National Book Count - January 10-16, 2011
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I was happily surprised to stubble across the news articles in the Globe and Mail and Quill & Quire Magazine about the first ever National Book Count organized by the National Campaign for Reading. While this first book count only captures approximately 3/4 of the book markets and library systems serving 11.2 million Canadians for a seven day period, I thought the results were quite impressive, and, dare I add, down right interesting, with statistics of 1,110,568 book sales and 1,604,378 books checked out from 22 urban center libraries across Canada.
Statistics usually bore me as being only useful as a great cure for insomnia but I found this information quite fascinating and wanted to share it with everyone else.... just in case you hadn't seen it already.
ETA: My favorite quote from the Globe and Mail article: "Organizers figure more Canadians picked out a book last week than watched hockey on TV."
Well, I am glad to contribute heavily to those numbers! Its nice to see that people are still reading isn't it?
I kind of have to add (because I am weird and Canadian/Amercian spelling is a pet peeve)... you spelled centre wrong (said it a very small voice). Sorry to be rude and point out insignificant stuff. I will go back to studying now...
Thanks for that Lori! Like #2 I am only to happy to contribute to that number. We do get the Globe and Mail - and I will have to go read the article.
I have zero interest in hockey..... call me non Canadian;)
Hi Danielle - no offense taken! I had to go back and re-read my post to see what I had written. I have a nasty habit of flipping between Canadian/American spellings for a number of words... a systemic problem when part of my 'young and impressionable' (spoken with a hint of sarcasm) educational years were spend in an American education system.
Ah! That was from Wednesday's page - which I have in my recycling box! :) It is really interesting to read the differences in books taken out from the 3 libraries across the country. It does vary some. Interesting stuff!
Lori, I had a very British teacher in Grade 6 who pounded Canadian spelling into us - so I understand both you and Danielle! Now to read your link from Quill and Quire! Thanks again!
I don't know why but am weird about Canadian/American spelling. I have been known to pull out a Sharpie and 'fix things. I know (hangs head in shame). I am obviously not so weird about proper grammar as I just noticed that I wrote "its" and not "it's" in my prior post. Oops... perhaps I should learn to practice what I preach :)
I hate hockey too. Sadly, I was dragged (yes, dragged) to the Hockey Hall of Fame and I loathed every minute. I sometimes wonder if I should give up my citizenship and move away. But I am somewhat confident that there are a large number of us non-lovers out there. Perhaps we need a support group?!?
I mark psychology exams. I cannot tell you how many 'u's I have added in to 'behaviour'. *sigh*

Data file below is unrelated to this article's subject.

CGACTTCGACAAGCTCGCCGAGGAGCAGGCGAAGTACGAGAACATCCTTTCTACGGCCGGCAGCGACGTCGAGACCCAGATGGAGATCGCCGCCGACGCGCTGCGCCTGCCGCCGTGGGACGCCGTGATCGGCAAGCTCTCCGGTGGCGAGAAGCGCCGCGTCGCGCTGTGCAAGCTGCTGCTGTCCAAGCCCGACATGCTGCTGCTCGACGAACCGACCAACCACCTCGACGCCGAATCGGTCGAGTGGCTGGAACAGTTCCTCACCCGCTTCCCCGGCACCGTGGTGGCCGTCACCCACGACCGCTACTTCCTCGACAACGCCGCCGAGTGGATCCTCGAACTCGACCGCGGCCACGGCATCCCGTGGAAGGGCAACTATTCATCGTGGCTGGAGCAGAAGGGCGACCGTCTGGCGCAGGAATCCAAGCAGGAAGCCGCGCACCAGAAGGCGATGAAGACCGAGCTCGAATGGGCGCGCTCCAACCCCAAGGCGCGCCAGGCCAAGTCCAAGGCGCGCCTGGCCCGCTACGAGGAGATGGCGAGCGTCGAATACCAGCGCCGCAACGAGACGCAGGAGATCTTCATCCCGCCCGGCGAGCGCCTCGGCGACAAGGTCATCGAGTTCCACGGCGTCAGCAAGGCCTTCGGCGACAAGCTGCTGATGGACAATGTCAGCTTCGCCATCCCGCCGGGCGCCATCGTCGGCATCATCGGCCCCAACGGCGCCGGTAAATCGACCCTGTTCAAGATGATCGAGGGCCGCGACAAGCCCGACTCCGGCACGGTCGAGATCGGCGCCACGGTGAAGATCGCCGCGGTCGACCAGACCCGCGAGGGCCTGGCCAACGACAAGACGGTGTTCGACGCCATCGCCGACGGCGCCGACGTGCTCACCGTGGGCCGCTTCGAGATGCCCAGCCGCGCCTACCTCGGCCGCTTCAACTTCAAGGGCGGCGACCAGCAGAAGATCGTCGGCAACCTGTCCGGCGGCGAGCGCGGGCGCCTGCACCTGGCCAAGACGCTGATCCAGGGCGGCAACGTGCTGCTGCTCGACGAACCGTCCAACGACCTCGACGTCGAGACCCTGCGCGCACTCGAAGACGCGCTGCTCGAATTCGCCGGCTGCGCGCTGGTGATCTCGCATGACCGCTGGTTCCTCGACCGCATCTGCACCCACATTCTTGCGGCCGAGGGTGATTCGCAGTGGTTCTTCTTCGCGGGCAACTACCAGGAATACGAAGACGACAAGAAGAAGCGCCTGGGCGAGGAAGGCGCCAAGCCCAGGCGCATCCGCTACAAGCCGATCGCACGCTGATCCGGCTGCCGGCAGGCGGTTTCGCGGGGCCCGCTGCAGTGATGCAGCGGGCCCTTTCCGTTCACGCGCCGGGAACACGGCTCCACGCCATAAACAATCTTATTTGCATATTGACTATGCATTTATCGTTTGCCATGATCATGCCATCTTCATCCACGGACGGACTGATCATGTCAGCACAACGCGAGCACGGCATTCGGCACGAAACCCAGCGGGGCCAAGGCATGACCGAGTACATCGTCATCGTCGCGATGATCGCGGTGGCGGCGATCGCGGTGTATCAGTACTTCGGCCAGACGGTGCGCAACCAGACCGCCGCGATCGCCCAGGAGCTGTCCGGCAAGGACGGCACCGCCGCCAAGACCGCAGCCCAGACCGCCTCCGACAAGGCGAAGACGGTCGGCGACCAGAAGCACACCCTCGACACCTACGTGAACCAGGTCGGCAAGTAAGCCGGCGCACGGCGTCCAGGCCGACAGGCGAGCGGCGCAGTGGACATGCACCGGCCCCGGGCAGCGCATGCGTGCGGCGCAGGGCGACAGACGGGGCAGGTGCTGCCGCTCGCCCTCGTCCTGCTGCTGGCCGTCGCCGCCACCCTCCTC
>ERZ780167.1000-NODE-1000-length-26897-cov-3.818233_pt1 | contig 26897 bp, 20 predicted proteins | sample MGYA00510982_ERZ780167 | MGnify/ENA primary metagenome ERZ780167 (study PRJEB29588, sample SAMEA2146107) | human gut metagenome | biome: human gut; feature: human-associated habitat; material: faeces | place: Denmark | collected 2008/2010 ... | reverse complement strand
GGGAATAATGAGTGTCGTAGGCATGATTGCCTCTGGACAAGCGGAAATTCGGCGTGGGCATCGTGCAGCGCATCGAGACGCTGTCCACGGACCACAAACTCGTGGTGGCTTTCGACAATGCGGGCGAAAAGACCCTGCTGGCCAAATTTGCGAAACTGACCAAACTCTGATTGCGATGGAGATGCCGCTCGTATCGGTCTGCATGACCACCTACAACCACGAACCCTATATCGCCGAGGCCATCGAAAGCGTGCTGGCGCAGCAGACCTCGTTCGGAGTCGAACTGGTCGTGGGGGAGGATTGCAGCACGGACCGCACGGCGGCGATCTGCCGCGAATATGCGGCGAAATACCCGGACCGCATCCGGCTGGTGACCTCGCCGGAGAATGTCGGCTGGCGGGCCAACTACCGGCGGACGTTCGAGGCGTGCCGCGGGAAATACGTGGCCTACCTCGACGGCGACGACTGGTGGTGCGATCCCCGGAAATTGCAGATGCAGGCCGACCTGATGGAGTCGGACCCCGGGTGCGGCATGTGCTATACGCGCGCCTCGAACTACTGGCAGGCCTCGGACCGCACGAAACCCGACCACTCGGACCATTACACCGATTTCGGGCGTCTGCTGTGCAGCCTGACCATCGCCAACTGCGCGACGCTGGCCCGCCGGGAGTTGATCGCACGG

I encourage my students to use Canadian spelling -- even if they are studying from abroad. What drives me crazy is "musta" -- instead of "must have" and the use of "internet" spelling in formal writing. ie: 4U or U2
I am always tempted to return even emails with chatspeak in them. 'Sorry, having trouble translating, try again?'
My husband is a prof and he gets out his big ol' red marker and correct it all. He hates it as much as I do. "L8R" in a formal essay? Really?
I am currently reading a book by a British author & published by a British company. All the spelling is British but they keep saying 'licensed'. Is it not 'licenced'? I would assume the Canadian spelling would follow the British. It's really bugging me!
I try to order the 'Canadian' textbook versions for my psyc classes when I teach.. they include more Canadian content, but almost always use the US spelling *sigh*
Love this discussion! I will try to keep my postings with proper Canadian spellings.
11 - Danielle - depending on how you British book is using the term, "Licence" is the noun and "License" is the verb, same in both Canada and the UK - and true to form, LT spell checker is informing me that "Licence" is an incorrect spelling (underlined with that annoying red squiggly line).
LT doesn't have a spell checker; it must be your browser's spell checker.
A major pet peeve for me: spell checker's American spelling default. Everytime a start a new word document, I have to reset the dictionary to Canadian English. I'm a Canadian writting documents for Canadians. Why can't they design a word processor program that allows me to change the default setting to my country's dictionary? Would that really be so hard?
That's why so many of your students are spelling 'behaviour' without a 'u'; they're forgetting to change the spell checker's setting to 'Canadian English' before they start writing.
13 - I didn't know that! We DO learn new things every day. I guess the book is wrong because they are referring to a marriage licence.
I suppose I can understand why it's done but it really bugs me to buy a Canadian book that is published here and authored by a Canadian but with US spelling. Why are we so weird about letting people know that we are Canada and we are different?
And yes, a spell checker that actually acknowledges that there are differences would be nice. I don't even bother to change it. I just add all my words to the dictionary and delete the yucky ones. "Behavior" is not a word in my world so I simple erased its existence.
(getting back off my little band wagon... it gets crowded up here sometimes!)
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